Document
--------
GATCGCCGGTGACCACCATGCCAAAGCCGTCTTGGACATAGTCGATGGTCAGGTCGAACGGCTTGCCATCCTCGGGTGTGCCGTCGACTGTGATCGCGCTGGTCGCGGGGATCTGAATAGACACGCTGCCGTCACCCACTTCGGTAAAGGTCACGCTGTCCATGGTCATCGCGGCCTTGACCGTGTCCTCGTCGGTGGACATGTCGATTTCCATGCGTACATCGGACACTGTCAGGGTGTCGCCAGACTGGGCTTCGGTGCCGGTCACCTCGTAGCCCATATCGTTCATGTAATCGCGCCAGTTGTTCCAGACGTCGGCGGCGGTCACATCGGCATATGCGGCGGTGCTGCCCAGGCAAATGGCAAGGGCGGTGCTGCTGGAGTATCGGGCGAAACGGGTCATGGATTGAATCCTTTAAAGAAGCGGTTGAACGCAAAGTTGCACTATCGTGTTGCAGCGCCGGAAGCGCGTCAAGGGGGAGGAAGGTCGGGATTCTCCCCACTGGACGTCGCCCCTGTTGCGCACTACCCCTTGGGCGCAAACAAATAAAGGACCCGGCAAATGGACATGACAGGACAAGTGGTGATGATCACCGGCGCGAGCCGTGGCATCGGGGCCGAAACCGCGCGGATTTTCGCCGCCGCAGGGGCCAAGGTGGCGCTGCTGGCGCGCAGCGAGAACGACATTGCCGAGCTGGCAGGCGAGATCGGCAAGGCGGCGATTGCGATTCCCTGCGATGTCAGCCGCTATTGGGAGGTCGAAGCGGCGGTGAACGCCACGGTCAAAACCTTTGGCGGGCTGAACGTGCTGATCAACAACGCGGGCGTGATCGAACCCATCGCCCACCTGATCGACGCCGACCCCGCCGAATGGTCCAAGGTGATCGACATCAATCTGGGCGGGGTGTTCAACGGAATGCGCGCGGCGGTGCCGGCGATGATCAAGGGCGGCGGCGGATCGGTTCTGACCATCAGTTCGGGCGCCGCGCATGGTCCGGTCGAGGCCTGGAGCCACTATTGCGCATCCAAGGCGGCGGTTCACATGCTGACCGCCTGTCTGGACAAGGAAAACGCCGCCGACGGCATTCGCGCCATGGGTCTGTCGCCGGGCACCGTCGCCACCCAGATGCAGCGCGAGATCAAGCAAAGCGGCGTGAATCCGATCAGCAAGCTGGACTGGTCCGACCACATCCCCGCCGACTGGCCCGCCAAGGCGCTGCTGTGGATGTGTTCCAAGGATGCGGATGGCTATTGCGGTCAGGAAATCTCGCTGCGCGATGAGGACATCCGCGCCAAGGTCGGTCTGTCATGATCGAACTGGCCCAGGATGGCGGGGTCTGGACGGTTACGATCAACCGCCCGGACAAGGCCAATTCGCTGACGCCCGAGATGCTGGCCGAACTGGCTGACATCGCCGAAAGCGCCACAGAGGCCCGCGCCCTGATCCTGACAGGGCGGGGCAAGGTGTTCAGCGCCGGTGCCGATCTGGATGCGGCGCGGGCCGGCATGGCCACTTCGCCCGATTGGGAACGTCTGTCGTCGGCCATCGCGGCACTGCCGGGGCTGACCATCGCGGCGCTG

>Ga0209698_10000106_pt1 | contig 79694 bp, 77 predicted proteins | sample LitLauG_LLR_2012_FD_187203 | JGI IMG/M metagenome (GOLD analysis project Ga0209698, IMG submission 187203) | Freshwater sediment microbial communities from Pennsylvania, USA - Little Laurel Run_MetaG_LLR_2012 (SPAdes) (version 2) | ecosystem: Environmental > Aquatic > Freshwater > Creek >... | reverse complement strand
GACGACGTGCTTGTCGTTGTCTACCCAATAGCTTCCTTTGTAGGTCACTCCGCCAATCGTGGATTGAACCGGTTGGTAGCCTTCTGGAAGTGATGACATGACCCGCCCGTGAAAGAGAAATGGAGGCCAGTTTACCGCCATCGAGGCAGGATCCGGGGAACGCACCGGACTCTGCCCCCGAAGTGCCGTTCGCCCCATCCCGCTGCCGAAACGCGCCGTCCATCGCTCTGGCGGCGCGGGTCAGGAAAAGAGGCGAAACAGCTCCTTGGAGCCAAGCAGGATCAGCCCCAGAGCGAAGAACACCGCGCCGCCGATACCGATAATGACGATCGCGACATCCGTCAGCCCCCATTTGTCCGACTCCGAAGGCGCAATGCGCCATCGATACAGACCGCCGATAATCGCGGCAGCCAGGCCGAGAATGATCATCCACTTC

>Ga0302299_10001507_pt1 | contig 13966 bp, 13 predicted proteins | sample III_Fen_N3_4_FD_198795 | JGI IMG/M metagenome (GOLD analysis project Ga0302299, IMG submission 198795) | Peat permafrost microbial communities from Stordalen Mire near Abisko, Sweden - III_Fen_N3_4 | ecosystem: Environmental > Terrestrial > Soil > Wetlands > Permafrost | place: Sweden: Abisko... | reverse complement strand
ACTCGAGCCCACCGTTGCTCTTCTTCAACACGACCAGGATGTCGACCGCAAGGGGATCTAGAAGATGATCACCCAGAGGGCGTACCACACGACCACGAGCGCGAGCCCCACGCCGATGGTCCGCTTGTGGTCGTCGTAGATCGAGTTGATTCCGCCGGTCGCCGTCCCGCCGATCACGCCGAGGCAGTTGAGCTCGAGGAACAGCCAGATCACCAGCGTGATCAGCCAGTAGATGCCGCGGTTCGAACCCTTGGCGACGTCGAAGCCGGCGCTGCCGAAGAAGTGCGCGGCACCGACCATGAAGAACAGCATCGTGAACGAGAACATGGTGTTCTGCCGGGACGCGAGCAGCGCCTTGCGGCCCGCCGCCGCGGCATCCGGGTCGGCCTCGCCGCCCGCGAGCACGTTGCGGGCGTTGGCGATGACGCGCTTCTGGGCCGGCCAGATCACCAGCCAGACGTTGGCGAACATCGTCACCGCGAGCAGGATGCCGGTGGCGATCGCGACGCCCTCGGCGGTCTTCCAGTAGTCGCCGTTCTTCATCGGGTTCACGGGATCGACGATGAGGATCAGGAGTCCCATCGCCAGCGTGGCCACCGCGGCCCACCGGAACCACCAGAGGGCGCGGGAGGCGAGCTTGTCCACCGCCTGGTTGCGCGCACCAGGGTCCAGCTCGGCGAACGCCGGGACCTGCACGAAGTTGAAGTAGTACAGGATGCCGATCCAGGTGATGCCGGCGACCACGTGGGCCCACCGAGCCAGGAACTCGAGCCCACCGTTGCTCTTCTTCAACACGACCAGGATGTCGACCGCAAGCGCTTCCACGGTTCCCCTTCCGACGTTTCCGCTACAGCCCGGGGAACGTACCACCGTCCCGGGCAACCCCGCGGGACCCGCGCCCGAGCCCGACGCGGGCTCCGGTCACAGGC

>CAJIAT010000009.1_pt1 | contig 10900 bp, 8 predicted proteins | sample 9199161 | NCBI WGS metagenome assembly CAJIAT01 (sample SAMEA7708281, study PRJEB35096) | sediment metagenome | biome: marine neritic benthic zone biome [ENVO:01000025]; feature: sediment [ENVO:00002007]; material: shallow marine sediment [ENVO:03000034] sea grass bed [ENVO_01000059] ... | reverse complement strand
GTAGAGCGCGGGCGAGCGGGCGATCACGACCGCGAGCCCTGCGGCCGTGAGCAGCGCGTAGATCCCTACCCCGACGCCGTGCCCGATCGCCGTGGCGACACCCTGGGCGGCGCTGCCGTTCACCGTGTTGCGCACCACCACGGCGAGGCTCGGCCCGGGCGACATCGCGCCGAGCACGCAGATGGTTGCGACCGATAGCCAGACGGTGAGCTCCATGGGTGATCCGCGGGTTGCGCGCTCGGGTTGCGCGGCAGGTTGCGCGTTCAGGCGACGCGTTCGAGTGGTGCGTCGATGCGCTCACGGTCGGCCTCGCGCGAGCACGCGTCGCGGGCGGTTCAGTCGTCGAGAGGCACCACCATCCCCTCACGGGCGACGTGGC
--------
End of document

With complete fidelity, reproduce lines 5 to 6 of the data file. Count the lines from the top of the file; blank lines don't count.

ACTCGAGCCCACCGTTGCTCTTCTTCAACACGACCAGGATGTCGACCGCAAGGGGATCTAGAAGATGATCACCCAGAGGGCGTACCACACGACCACGAGCGCGAGCCCCACGCCGATGGTCCGCTTGTGGTCGTCGTAGATCGAGTTGATTCCGCCGGTCGCCGTCCCGCCGATCACGCCGAGGCAGTTGAGCTCGAGGAACAGCCAGATCACCAGCGTGATCAGCCAGTAGATGCCGCGGTTCGAACCCTTGGCGACGTCGAAGCCGGCGCTGCCGAAGAAGTGCGCGGCACCGACCATGAAGAACAGCATCGTGAACGAGAACATGGTGTTCTGCCGGGACGCGAGCAGCGCCTTGCGGCCCGCCGCCGCGGCATCCGGGTCGGCCTCGCCGCCCGCGAGCACGTTGCGGGCGTTGGCGATGACGCGCTTCTGGGCCGGCCAGATCACCAGCCAGACGTTGGCGAACATCGTCACCGCGAGCAGGATGCCGGTGGCGATCGCGACGCCCTCGGCGGTCTTCCAGTAGTCGCCGTTCTTCATCGGGTTCACGGGATCGACGATGAGGATCAGGAGTCCCATCGCCAGCGTGGCCACCGCGGCCCACCGGAACCACCAGAGGGCGCGGGAGGCGAGCTTGTCCACCGCCTGGTTGCGCGCACCAGGGTCCAGCTCGGCGAACGCCGGGACCTGCACGAAGTTGAAGTAGTACAGGATGCCGATCCAGGTGATGCCGGCGACCACGTGGGCCCACCGAGCCAGGAACTCGAGCCCACCGTTGCTCTTCTTCAACACGACCAGGATGTCGACCGCAAGCGCTTCCACGGTTCCCCTTCCGACGTTTCCGCTACAGCCCGGGGAACGTACCACCGTCCCGGGCAACCCCGCGGGACCCGCGCCCGAGCCCGACGCGGGCTCCGGTCACAGGC

>CAJIAT010000009.1_pt1 | contig 10900 bp, 8 predicted proteins | sample 9199161 | NCBI WGS metagenome assembly CAJIAT01 (sample SAMEA7708281, study PRJEB35096) | sediment metagenome | biome: marine neritic benthic zone biome [ENVO:01000025]; feature: sediment [ENVO:00002007]; material: shallow marine sediment [ENVO:03000034] sea grass bed [ENVO_01000059] ... | reverse complement strand